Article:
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Dr Luke Gartlan

Senior Lecturer

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fax +44 01334 463949
research@st-andrews - profile | publications


Luke Gartlan is the Director of the History of Photography programme in the School of Art History. He is the author of A Career of Japan: Baron Raimund von Stillfried and Early Yokohama Photography (Brill, 2016), which received the Josef Kreiner Award for International Japanese Studies from Hosei University, Tokyo, and has co-edited two books: with Ali Behdad, Photography’s Orientalism: New Essays on Colonial Representation (Getty Research Institute, 2013) and, with Roberta Wue, Portraiture and Early Studio Photography in China and Japan (Routledge, 2017). Since 2013, he has also served as Editor-in-Chief of the peer-reviewed international quarterly History of Photography.

Luke teaches nineteenth-century visual culture, with an emphasis on photography, cultural exchange, and empire in nineteenth-century art, especially with reference to the camera’s role in colonial-era visual culture, histories of travel and exploration, and non-Western responses to photography. He is also engaged in research on Japanese modern visual culture and Japanese-European artistic interactions, as well as the visual cultures of the Habsburg and British empires.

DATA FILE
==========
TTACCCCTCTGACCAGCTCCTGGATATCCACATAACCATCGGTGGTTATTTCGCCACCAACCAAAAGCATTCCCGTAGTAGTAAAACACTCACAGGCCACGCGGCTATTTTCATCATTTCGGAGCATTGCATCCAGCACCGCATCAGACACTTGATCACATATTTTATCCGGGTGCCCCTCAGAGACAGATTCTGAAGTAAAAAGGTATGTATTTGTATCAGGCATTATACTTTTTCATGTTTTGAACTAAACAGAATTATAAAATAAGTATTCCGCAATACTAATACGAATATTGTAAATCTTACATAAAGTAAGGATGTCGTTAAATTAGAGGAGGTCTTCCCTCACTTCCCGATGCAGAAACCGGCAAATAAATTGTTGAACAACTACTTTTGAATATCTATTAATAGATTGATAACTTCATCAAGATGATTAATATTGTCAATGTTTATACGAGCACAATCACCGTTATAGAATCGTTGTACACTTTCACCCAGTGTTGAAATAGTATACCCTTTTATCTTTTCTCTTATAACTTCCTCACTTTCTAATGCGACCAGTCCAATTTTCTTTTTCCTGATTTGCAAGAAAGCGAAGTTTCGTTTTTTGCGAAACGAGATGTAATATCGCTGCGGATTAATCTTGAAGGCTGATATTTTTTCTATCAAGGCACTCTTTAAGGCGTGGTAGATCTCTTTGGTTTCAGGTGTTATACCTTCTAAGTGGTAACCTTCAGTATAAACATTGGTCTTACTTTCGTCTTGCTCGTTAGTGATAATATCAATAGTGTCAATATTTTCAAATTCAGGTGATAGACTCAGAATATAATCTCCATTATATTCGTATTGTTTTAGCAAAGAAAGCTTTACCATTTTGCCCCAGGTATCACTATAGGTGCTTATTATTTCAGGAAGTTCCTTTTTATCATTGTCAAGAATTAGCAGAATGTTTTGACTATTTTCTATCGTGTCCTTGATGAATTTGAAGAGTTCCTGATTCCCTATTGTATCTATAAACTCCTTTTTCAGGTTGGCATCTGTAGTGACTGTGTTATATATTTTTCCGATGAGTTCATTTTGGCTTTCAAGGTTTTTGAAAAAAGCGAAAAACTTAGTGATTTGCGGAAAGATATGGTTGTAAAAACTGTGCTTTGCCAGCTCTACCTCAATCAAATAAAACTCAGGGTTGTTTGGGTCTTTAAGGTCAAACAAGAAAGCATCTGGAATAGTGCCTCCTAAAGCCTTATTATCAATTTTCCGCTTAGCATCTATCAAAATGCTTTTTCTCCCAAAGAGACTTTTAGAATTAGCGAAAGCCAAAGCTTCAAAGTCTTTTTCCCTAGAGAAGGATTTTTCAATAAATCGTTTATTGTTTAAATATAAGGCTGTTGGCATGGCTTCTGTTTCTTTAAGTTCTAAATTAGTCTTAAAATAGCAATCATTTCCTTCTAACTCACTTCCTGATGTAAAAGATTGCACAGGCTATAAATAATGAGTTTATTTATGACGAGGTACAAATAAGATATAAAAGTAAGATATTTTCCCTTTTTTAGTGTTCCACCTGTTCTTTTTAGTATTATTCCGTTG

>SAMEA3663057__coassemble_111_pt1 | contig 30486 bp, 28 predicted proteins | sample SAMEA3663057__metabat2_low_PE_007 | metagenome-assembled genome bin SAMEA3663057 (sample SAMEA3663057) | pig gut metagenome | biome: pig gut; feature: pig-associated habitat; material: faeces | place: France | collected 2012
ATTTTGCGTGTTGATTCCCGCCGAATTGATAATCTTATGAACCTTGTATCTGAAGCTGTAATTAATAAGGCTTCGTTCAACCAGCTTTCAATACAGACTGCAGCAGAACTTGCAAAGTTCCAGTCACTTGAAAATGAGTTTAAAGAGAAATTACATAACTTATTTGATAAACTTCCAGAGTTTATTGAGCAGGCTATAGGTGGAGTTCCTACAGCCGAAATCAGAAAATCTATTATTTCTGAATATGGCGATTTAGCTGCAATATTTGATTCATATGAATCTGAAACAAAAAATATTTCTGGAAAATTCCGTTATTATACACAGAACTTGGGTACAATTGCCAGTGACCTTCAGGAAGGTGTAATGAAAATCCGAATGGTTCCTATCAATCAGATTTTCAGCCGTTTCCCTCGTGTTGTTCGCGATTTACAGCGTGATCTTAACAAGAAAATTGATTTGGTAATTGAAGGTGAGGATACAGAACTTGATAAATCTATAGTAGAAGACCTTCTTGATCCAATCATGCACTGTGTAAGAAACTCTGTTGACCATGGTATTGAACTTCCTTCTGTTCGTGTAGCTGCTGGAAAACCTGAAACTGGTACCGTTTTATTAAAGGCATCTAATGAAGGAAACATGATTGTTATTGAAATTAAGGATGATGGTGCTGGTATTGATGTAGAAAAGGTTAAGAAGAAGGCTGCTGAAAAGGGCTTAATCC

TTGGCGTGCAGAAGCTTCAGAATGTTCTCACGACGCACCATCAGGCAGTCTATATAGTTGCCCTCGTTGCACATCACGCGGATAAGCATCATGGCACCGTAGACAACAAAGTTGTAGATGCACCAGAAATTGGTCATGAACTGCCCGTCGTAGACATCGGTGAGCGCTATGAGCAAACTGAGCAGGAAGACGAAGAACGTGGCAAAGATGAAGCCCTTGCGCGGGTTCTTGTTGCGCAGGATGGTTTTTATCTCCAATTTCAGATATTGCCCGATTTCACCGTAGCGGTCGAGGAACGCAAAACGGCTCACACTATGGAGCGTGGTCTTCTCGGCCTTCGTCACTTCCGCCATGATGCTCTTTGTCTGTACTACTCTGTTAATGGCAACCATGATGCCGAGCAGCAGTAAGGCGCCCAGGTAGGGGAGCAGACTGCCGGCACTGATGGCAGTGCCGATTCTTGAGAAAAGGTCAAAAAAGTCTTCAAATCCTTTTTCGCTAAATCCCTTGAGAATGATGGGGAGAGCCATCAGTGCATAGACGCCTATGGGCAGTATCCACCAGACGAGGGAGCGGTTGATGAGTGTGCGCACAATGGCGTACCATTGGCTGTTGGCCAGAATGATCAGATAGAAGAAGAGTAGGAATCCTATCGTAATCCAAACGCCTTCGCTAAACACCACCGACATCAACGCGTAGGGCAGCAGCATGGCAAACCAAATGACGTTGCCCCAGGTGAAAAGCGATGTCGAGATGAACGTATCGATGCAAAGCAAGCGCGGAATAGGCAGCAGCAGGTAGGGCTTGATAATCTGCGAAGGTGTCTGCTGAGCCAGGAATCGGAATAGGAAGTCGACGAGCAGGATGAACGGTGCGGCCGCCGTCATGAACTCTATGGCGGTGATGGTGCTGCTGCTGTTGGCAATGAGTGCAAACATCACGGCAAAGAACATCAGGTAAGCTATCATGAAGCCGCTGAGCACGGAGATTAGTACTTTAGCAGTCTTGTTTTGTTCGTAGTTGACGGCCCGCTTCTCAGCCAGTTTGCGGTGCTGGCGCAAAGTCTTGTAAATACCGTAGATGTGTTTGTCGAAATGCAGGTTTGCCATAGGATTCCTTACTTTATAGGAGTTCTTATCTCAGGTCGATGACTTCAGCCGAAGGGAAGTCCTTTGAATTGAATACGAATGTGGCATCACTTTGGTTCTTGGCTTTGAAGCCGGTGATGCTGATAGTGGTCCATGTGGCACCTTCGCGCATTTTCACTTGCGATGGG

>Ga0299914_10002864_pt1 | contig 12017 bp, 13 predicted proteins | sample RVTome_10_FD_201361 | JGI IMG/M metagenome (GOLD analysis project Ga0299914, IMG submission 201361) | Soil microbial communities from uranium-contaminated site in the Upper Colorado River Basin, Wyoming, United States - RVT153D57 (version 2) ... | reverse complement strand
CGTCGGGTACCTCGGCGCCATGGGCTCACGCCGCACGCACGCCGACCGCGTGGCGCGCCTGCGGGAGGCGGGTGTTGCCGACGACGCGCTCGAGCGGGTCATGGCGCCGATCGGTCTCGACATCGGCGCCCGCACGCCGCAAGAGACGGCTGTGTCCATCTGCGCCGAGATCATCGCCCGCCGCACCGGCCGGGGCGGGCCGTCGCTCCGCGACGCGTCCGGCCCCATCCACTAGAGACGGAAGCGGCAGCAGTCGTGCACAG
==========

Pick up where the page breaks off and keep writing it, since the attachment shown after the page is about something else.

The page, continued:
Luke received his PhD from the University of Melbourne in 2004. He subsequently taught at the University of Sydney and held postdoctoral fellowships at the University of Vienna and Nihon University, Tokyo, before arriving at St Andrews in 2007. He has held fellowships from the Japan Society for the Promotion of Science (JSPS), the Arts and Humanities Research Council (AHRC), the Australian National University, the National Library of Australia, and the Daiwa Anglo-Japanese Foundation, among others, and is regularly invited to speak at international research centres around the world.

At present, Luke offers the modules ‘Orientalism and Visual Culture’ (AH4148), ‘Histories of Photography, 1835-1905’ (AH4166), ‘St Andrews Photography Collections’ (AH5140), ‘Imperial Lens: Readings in Nineteenth-Century Asian Photography’ (AH5141), and ‘Issues in Photographic Criticism’ (AH5146). He welcomes enquiries from potential students interested in pursuing postgraduate research related to his fields of expertise to contact him directly at the above email address.

Publications and activities